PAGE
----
I like that there is quite a bit of attention paid to Scully and Mulder actually investigating and following clues as they discover that the pilot is actually an imposter. . .but that there's a REASON for the deception, that being to cover up the REAL re-appearance of Flight 19 pilots, if they should happen to escape the prison where the government is holding them.

The art, on the other hand. No Bueno.

I have to admit that the new art team captures the likeness of Scully better, but other than that, it's utterly average 90's comic art with absolutely no ambition. I can see now that Adlard's art REALLY wasn't that bad when compared. Adlard was uneven, but at least he had a unique style. The new art has no personality at all.




Scully and Mulder investigate the mysterious disappearance of a team of scientists who may have possibly discovered a new life form. 

Adlard returns to illustrate this 2 parter and he does a fine job, compared to the -tastic art on the previous issue.

The story, which delves into the mystery behind ball lightning and the theory that it may actually be alive, isn't really that interesting and seems to be a bit of a stretch.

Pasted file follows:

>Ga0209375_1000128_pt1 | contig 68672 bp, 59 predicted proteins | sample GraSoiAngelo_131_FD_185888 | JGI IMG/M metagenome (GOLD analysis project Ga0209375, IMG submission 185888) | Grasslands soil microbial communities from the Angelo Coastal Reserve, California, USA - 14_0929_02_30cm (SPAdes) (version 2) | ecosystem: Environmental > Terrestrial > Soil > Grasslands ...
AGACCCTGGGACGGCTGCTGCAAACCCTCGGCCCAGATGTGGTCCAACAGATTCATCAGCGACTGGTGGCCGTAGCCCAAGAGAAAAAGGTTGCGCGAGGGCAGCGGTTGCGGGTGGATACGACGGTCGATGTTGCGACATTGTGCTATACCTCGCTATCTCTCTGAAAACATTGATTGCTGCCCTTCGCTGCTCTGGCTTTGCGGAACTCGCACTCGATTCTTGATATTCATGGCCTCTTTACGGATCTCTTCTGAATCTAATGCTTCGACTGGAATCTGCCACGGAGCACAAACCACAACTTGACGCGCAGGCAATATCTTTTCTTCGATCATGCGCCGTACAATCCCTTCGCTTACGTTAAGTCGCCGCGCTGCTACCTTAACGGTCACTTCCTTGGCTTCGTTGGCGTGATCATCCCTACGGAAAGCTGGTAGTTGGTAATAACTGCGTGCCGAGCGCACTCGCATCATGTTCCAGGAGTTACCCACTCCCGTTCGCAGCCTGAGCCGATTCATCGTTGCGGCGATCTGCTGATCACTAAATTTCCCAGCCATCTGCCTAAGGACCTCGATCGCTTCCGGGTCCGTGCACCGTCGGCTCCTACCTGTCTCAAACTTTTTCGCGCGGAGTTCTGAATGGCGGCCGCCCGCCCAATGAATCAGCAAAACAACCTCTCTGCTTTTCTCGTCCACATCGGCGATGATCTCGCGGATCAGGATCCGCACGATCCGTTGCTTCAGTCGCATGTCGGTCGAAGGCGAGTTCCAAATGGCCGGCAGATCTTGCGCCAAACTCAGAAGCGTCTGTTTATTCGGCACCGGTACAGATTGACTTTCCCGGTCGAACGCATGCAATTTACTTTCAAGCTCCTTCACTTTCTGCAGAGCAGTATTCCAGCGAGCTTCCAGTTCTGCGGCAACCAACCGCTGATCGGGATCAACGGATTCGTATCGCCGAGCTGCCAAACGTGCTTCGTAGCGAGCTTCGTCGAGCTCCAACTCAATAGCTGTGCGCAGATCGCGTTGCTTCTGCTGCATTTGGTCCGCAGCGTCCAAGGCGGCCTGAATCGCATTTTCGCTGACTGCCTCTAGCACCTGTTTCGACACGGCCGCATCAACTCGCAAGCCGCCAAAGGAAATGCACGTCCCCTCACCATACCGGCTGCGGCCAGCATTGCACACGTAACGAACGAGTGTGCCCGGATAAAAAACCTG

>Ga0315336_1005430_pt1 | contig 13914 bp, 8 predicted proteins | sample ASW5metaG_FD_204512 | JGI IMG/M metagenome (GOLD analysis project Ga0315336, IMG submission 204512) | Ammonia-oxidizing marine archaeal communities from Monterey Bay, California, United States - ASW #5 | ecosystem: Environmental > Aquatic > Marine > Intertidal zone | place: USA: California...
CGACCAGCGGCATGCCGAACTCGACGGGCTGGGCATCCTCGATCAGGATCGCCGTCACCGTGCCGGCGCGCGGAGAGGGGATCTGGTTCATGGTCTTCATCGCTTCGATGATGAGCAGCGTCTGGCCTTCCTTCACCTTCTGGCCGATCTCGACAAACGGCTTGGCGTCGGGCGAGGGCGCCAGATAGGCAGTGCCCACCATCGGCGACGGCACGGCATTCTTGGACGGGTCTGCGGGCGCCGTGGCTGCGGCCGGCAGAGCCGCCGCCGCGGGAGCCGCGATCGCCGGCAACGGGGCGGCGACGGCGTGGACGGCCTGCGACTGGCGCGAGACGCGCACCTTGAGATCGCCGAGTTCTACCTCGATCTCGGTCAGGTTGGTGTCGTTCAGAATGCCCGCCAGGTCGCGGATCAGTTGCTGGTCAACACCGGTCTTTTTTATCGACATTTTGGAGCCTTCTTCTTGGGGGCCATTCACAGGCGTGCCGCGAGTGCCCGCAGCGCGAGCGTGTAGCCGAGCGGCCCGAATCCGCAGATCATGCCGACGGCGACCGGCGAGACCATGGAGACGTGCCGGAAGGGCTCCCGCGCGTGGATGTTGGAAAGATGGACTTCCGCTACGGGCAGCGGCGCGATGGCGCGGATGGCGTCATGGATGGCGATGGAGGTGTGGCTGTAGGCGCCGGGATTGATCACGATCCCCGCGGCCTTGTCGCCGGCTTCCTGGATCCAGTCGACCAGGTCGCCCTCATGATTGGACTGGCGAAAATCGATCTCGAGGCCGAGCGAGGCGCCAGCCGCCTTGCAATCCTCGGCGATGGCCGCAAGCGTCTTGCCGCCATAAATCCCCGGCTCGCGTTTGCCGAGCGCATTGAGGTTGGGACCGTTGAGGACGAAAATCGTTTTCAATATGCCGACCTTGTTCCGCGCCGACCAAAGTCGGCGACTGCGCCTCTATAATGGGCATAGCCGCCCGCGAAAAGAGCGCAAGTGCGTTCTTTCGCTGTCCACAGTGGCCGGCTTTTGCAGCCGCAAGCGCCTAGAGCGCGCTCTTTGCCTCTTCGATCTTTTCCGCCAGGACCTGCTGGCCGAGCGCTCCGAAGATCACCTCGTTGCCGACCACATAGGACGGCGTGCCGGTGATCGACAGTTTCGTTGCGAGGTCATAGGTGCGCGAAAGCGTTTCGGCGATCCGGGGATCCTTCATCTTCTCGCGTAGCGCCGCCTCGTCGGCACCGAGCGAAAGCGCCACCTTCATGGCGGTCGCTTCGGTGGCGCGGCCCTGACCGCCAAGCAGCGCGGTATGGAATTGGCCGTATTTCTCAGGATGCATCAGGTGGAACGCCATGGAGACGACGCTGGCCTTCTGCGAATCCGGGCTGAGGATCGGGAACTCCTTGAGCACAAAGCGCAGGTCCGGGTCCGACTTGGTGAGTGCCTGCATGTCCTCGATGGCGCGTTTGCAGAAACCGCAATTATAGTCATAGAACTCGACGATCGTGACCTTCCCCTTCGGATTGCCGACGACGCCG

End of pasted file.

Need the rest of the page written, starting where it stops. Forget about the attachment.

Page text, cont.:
As Mulder and Scully try to find the truth behind the strange disappearance of a team of scientists, they have to contend with a hostile Sheriff. 

The ending to this story is a bit of a mess as the local Sheriff suddenly turns into a laughable villain. This issue also features the Lone Gunmen in a pretty lengthy exposition dump on the theory of unknown atmospheric life forms that bogs things down.

Overall, this 2 parter was pretty weak.



It's pretty clear to see that The X-Files was a comic series with conflict going on behind the scenes.  In the shadow of a hugely-popular T.V. show, there were some pretty high expectations.  Unfortunately, at the same time, the restrictions placed on the creative team by the T.V. show's production company made it almost impossible for The X-Files to succeed beyond the built in audience of fans of the show.  For new readers there was nothing to introduce them to the characters. . .for existing fans there was no expansion on the show's mythology.


Looking back from 20 years down the road, it's clear that the X-Files comics were doomed to fail.


Up Next. . .


More X-Files.  Issues 20-30 and Annual #2.  This series was never really on solid footing to begin with, but with these issues things start to slide downhill fast.


Be there or be square!